“Menswear is adapting to the growth of social media and the way that style inspo. is so readily available. There’s a real buzz around menswear and it’s exciting to see menswear have more of a focus at fashion weeks around the world, each season. I think the range of brands showing menswear and womenswear in the same shows has also had an effect on people being more inspired by menswear and menswear styling.” says Chin.
It’s interesting that something that was seen as a step back for menswear - the merging of designer catwalk collections - has actually made menswear step up to mirror the womenswear in its distinctive and look-at-me aesthetic and raise its awareness.
Hunt says, “The growth of menswear in general has made high end fashion so much more accessible and relevant to the customer. All over the world, menswear fashion weeks gets so much coverage on social media that men are seeing celebrities and influencers in more experimental trends and dressings and that’s something that they aspire to.
“Just yesterday I was at graduate fashion week and the amount of students choosing to study menswear has grown hugely over the past few years, so there is definitely more to come. It’s also a rebellion in part to the button-down sartorial looks of a few years back. Now, guys want to break and bend the rules, throwing prints, sportswear, tailoring and streetwear together effortlessly.” she says.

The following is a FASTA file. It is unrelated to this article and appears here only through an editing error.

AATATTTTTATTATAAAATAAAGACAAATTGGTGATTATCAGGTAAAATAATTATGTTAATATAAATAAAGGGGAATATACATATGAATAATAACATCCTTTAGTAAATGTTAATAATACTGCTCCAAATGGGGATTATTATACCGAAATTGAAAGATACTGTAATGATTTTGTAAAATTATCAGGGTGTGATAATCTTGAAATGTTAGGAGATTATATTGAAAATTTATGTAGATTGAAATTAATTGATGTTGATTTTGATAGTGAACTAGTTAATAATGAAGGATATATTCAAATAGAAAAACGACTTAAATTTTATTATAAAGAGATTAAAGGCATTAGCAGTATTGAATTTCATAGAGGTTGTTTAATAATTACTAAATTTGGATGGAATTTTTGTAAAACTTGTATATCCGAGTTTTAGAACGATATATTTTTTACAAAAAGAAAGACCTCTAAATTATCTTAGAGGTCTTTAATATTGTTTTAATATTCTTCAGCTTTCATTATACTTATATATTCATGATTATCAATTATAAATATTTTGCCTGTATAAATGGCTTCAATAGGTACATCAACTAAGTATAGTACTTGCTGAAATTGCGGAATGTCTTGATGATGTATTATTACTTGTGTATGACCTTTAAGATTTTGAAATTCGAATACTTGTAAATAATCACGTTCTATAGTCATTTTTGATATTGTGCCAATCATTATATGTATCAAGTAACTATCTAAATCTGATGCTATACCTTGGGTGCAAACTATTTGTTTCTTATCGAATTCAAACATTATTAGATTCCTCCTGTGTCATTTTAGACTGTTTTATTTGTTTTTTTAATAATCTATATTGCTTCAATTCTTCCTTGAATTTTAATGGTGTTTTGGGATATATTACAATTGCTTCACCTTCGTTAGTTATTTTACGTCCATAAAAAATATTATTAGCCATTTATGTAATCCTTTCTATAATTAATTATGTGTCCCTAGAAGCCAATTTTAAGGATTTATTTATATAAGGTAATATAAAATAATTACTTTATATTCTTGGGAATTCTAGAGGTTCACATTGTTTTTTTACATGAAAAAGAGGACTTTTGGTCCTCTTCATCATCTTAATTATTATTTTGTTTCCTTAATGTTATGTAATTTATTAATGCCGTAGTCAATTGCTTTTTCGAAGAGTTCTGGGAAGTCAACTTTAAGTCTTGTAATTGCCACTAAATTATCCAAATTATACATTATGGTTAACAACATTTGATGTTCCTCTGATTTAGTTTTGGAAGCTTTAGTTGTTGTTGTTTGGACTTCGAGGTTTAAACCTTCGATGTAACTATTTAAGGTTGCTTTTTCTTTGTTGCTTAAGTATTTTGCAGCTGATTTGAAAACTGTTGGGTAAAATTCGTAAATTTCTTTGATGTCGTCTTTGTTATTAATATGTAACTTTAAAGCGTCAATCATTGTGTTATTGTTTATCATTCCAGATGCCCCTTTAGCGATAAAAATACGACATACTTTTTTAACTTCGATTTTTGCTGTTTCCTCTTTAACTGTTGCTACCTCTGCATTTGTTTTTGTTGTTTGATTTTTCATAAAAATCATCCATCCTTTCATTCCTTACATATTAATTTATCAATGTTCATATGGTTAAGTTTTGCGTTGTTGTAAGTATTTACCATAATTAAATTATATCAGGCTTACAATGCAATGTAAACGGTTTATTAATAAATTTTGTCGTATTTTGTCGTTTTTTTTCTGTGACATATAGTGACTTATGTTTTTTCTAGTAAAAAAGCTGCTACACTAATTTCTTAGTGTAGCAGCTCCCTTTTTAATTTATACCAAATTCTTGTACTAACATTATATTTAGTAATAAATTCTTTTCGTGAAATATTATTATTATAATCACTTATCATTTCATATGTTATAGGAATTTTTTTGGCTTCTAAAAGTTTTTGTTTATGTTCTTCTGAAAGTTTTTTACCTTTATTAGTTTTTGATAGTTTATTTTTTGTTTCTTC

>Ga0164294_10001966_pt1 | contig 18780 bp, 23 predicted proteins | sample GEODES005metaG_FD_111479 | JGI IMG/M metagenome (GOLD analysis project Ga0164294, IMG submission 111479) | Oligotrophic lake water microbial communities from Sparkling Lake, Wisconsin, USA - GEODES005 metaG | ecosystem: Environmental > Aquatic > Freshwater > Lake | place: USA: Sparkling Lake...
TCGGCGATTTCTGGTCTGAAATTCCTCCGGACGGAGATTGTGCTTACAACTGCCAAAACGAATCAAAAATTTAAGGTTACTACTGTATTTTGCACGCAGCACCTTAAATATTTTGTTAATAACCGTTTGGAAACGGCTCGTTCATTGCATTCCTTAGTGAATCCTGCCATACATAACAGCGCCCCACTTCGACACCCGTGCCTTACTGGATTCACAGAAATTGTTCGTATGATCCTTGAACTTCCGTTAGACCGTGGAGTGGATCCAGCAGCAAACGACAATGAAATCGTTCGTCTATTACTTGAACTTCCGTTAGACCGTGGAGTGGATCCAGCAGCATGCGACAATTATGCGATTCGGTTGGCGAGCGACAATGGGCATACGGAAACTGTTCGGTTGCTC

It would be silly to suggest that this guy was the majority of men, but it's growing and it’s a younger male consumer who will influence his social circle both on and off-line.
“It’s a really wide demographic – from the well-groomed Ibiza guy that likes to wear a matching twin set by the pool, to the fashionista that clashes three different prints in to one look!” says Hunt.
“The market continues to grow at more than double the rate of womenswear, so it’s not going to slow down any time soon. Men will continue to experiment and it will be exciting to see what’s next – gender is no longer a static thing, so guys don’t feel that they have to conform in the same way. We can be whoever we’d like to be and clothing is a great way of expressing that.” she says.
Right - The sequins keep coming - River Island AW18
Chin says, “I think people’s attitudes towards menswear are changing. Even in the last decade, and in my career to date, menswear trends and styles are becoming more adventurous each year. The lines are blurring and fashion is no longer a womenswear focused arena.”
Affordable menswear has never been produced in such volume and with such experimentation. Sequins, fringing, patches, badges, louder and louder patterns and prints, make this like a sweet shop for modern day Marc Bolans. This feels like a really exciting time for high-street menswear and the British are leading the charge. Where we lead, others will follow, and it’ll be interesting to see where this type of outlandish menswear can go.